It's too early to prescribe phoney pain treatments based on personality tests, says neuroscientist Petra Schweinhardt, of McGill University in Montreal, whose team tested 22 male university students. But if confirmed in larger trials, her team's findings could help pharmaceutical companies avoid testing experimental drugs on people with strong placebo responses, she says.
Her team injected a pain-inducing saline solution into the left and right legs of willing volunteers for 20 minutes. "It's a dull pain, a dumb pain, it's aching, it's annoying," she says. Before the injection, her team told volunteers they were testing an experimental analgesic cream – really just skin lotion. To make the ruse more believable, researchers said they would test one leg with the treatment and one leg with a non-medicated lotion. . . .
"We really told them the whole story in order to counteract any doubts in the treatment," Schweinhardt says. Volunteers then rated their pain across both trials, and the difference amounted to the placebo response. Not everyone got pain relief from the placebo, but those that did scored higher on tests that gauge sensation-seeking personalities. These characteristics explained about a third of the differences in placebo responses between volunteers.
"The fact that they show a pretty strong correlation between a personality trait and strength of placebo response, I do find interesting," says Jon Stoessl, a neurologist at the University of British Columbia, who has studied placebo response in patients with Parkinson's disease. But he notes that a person's placebo response can change over time and varies depending on the condition, so personality alone probably won't explain his or her response. "If whatever condition you're suffering from is severe on one occasion and really a minor nuisance on another occasion, that could affect the degree of placebo response," he says. . .
Andrew Sullivan at the Atlantic Monthly has been writing on the costs of health care and had this reader response about Americans view of health care and what the reader called "the Burger King" mentality of health care. From Mr. Sullivan's blog,
Your reader's response to Megan got a lot closer to the core of the problem with healthcare costs. I am a physician in an emergency room in New York City, and every day I see tons of cash needlessly flying out the door due to "the Burger King factor." American patients often come to the ER with very minor complaints - back pain for which they have not even tried tylenol, nasal congestion for two days, itchy mosquito bites, and so forth. All of them expect something from you, quickly, for their trouble - and it must meet their preconceptions or they will accuse you of ripping them off.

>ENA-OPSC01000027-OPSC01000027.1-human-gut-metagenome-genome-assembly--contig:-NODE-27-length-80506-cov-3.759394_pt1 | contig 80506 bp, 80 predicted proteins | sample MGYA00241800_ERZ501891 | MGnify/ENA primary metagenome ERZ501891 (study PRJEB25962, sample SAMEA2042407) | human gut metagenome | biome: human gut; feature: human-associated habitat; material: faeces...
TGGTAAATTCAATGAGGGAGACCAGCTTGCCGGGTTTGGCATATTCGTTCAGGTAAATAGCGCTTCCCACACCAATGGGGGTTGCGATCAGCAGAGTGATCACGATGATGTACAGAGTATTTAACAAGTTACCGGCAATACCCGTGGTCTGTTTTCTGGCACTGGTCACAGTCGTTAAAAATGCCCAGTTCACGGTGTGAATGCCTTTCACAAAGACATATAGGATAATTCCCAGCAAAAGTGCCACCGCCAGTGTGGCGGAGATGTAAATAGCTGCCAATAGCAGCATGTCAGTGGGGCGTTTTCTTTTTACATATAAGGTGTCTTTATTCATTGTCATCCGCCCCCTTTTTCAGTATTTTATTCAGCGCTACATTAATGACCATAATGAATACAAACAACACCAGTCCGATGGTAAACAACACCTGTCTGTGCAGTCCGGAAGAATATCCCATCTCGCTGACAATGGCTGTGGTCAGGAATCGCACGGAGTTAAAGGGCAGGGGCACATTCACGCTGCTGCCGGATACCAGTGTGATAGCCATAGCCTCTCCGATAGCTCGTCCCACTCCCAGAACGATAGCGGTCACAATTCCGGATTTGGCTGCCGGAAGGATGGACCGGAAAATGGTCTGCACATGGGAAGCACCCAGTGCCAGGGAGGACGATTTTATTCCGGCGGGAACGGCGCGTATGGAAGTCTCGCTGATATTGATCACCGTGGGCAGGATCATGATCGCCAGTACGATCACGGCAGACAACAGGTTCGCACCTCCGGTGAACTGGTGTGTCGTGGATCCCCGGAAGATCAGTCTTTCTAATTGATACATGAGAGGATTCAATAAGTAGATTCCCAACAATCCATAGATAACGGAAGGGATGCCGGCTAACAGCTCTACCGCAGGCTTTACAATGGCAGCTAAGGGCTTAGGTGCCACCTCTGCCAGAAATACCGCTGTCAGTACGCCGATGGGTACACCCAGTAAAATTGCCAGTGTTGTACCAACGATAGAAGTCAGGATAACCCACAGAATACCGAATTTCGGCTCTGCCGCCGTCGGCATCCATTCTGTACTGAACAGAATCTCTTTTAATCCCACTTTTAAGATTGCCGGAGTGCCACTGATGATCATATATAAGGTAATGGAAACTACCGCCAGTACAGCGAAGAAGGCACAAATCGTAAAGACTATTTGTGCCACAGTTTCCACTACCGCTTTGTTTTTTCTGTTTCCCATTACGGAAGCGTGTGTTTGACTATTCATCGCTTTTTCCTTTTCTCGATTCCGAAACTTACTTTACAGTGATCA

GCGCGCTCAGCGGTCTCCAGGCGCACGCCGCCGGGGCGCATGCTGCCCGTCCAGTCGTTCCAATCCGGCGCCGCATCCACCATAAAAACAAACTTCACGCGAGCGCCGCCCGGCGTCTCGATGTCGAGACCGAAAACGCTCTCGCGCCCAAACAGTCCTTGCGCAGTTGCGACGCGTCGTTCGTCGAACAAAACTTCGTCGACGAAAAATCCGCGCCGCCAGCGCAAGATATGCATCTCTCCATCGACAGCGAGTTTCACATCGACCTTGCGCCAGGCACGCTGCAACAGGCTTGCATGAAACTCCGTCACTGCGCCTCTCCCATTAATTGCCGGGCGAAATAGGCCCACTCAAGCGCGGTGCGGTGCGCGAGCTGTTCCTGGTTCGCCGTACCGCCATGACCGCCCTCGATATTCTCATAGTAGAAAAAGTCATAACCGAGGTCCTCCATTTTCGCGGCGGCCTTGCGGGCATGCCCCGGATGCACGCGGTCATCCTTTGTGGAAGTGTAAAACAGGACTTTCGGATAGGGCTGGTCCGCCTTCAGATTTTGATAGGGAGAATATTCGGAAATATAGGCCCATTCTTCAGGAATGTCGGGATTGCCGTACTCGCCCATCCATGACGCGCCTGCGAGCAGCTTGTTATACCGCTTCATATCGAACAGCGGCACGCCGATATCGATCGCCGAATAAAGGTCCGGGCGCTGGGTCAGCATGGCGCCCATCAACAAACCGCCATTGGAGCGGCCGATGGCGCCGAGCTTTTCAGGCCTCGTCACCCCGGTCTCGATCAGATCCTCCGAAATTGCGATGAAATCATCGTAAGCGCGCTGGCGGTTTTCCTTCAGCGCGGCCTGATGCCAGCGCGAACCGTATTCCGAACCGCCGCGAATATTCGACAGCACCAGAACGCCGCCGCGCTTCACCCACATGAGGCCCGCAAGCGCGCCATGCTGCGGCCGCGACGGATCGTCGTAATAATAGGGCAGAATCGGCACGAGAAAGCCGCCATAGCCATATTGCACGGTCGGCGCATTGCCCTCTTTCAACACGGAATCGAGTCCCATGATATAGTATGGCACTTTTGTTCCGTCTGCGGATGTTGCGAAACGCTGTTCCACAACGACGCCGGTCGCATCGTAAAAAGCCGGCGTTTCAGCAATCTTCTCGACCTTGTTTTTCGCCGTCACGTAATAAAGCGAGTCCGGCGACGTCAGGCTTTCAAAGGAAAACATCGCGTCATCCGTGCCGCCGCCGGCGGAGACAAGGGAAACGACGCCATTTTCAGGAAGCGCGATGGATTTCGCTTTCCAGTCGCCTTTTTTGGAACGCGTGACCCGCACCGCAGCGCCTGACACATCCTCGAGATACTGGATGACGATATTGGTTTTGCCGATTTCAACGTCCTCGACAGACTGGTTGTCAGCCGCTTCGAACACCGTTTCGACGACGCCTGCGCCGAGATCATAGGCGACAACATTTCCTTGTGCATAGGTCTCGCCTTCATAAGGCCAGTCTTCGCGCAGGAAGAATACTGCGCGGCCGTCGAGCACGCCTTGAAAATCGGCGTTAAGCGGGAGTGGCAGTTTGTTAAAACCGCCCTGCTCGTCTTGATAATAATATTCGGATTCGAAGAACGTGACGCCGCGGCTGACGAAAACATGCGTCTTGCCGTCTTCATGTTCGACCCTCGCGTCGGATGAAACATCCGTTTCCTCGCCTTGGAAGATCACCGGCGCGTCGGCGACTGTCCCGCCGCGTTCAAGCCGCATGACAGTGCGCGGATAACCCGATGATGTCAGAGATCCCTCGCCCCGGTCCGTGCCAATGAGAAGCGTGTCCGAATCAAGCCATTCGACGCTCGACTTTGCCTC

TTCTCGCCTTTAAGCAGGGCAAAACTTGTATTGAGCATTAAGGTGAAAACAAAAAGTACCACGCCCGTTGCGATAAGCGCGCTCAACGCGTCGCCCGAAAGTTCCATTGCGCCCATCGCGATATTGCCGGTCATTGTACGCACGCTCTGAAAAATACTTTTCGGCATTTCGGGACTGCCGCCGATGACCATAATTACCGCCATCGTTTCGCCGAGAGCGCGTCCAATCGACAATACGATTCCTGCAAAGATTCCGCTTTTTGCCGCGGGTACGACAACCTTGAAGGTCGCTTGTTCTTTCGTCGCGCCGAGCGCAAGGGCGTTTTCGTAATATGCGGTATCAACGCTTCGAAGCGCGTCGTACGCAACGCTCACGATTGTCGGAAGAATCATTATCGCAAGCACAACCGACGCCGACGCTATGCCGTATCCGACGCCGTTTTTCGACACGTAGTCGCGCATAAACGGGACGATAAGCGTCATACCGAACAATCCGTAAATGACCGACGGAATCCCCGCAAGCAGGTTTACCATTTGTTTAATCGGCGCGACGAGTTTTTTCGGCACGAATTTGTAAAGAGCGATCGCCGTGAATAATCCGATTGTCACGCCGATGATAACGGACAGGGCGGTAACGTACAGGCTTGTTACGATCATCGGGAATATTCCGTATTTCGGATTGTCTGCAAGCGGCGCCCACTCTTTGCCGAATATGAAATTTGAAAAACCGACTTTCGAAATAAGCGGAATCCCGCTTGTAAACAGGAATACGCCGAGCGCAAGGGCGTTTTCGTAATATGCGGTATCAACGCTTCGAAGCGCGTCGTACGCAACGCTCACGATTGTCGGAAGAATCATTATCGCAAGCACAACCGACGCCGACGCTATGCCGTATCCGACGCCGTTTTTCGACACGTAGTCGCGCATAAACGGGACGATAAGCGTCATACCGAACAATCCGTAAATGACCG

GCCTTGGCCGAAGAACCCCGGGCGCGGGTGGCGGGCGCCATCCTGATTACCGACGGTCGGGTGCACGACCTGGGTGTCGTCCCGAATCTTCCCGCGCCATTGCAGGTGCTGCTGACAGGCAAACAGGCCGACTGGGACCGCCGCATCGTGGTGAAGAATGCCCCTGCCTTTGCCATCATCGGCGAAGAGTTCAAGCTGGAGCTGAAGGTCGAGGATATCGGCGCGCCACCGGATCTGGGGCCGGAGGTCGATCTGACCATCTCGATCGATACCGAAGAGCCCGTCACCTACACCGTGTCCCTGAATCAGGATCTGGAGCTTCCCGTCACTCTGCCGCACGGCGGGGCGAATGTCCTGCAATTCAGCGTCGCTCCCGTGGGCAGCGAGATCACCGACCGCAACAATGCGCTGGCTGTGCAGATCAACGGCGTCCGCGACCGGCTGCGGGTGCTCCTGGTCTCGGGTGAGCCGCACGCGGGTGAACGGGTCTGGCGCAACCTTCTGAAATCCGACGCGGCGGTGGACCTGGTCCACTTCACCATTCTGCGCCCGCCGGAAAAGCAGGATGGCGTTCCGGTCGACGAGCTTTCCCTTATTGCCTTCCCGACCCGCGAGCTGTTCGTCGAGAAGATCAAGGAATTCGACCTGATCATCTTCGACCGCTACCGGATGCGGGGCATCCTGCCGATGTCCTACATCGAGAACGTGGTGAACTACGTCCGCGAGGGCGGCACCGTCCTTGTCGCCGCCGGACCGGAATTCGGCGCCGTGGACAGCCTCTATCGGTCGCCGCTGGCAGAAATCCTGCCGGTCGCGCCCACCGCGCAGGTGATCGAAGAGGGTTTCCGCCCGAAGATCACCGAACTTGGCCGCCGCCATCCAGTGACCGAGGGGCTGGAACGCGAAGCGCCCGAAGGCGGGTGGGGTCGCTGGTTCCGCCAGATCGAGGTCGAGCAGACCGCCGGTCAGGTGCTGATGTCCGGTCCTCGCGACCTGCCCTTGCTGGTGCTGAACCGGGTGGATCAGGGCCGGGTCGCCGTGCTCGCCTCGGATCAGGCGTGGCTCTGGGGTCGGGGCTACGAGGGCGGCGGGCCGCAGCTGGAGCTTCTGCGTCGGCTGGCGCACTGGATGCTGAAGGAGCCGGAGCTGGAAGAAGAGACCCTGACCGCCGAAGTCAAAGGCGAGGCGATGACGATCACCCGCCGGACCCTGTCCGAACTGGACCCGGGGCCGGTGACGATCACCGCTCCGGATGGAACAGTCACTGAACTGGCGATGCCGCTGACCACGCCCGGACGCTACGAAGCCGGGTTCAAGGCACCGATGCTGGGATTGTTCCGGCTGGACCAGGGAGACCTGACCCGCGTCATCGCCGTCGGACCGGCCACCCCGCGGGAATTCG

Many of them become virtually incandescent with anger if they aren't given some kind of medical test that they (or one of their friends) thinks is a good idea, but they don't really need. They insult you, they threaten you, they loudly announce that they're going to call their lawyer or the hospital administrator, etc. Sometimes we stand up to them, and sometimes we're too exhausted to fight. Sometimes it's just easier to get the x-ray on the patient with back pain rather than take the abuse and argue with them for 40 minutes and then have them send an angry letter to the review board. Others are simply beyond the pale and can't put anyone else ahead of themselves. Some are incensed that I have to see a critically ill patient before I see them, because "I got here first." People will literally interrupt cpr to scream that they want a sandwich or something to eat NOW. People want a blood test, a cat scan, an EKG, anything in exchange for their time. People will quote TV shows as medical authorities. All of us have our favorite 'placebo' methods to try and gratify these patients, from ultrasounding their skulls (safe, dramatic, shows nothing but costs nothing) to pointing an ultraviolet flashlight into their maalox before they drink it. It's our version of wearing a wooden mask and shaking a rattle - we hate it, and patients love it.
The amazing thing is that when needless tests come back negative, the patient is completely satisfied. There is never a sense of regret, or how much money they just wasted, but rather one of accomplishment, even if they still have the same problem they walked in with. . . .
Thursday, April 16, 2009
The New York Times has an interesting article concerning two studies in the New England Journal of Medicine that discuss the issues scientists are facing as they attempt to make use of the decoded human genome. Nicholas Wade writes,
The era of personal genomic medicine may have to wait. The genetic analysis of common disease is turning out to be a lot more complex than expected. Since the human genome was decoded in 2003, researchers have been developing a powerful method for comparing the genomes of patients and healthy people, with the hope of pinpointing the DNA changes responsible for common diseases.